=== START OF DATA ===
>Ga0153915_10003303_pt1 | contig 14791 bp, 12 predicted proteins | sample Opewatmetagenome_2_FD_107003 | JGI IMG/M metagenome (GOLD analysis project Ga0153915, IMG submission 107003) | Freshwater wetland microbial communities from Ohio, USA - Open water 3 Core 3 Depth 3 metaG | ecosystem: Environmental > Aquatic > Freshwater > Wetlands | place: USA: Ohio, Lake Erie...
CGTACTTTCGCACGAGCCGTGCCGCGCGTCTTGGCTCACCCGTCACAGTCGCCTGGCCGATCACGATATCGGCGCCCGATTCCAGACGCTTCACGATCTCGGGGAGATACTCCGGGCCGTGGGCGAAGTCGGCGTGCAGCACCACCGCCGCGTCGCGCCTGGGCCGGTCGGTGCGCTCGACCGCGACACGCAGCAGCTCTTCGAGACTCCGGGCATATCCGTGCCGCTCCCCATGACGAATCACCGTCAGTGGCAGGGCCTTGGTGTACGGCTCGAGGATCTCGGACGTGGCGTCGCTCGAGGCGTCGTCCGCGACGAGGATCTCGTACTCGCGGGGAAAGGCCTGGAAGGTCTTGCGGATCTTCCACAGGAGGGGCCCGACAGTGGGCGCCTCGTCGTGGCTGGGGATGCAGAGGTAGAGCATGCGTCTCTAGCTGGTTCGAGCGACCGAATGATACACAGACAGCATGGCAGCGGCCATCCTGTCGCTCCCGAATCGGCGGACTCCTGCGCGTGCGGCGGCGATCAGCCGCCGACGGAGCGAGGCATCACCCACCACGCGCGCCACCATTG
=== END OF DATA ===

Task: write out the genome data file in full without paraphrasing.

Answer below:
>Ga0153915_10003303_pt1 | contig 14791 bp, 12 predicted proteins | sample Opewatmetagenome_2_FD_107003 | JGI IMG/M metagenome (GOLD analysis project Ga0153915, IMG submission 107003) | Freshwater wetland microbial communities from Ohio, USA - Open water 3 Core 3 Depth 3 metaG | ecosystem: Environmental > Aquatic > Freshwater > Wetlands | place: USA: Ohio, Lake Erie...
CGTACTTTCGCACGAGCCGTGCCGCGCGTCTTGGCTCACCCGTCACAGTCGCCTGGCCGATCACGATATCGGCGCCCGATTCCAGACGCTTCACGATCTCGGGGAGATACTCCGGGCCGTGGGCGAAGTCGGCGTGCAGCACCACCGCCGCGTCGCGCCTGGGCCGGTCGGTGCGCTCGACCGCGACACGCAGCAGCTCTTCGAGACTCCGGGCATATCCGTGCCGCTCCCCATGACGAATCACCGTCAGTGGCAGGGCCTTGGTGTACGGCTCGAGGATCTCGGACGTGGCGTCGCTCGAGGCGTCGTCCGCGACGAGGATCTCGTACTCGCGGGGAAAGGCCTGGAAGGTCTTGCGGATCTTCCACAGGAGGGGCCCGACAGTGGGCGCCTCGTCGTGGCTGGGGATGCAGAGGTAGAGCATGCGTCTCTAGCTGGTTCGAGCGACCGAATGATACACAGACAGCATGGCAGCGGCCATCCTGTCGCTCCCGAATCGGCGGACTCCTGCGCGTGCGGCGGCGATCAGCCGCCGACGGAGCGAGGCATCACCCACCACGCGCGCCACCATTG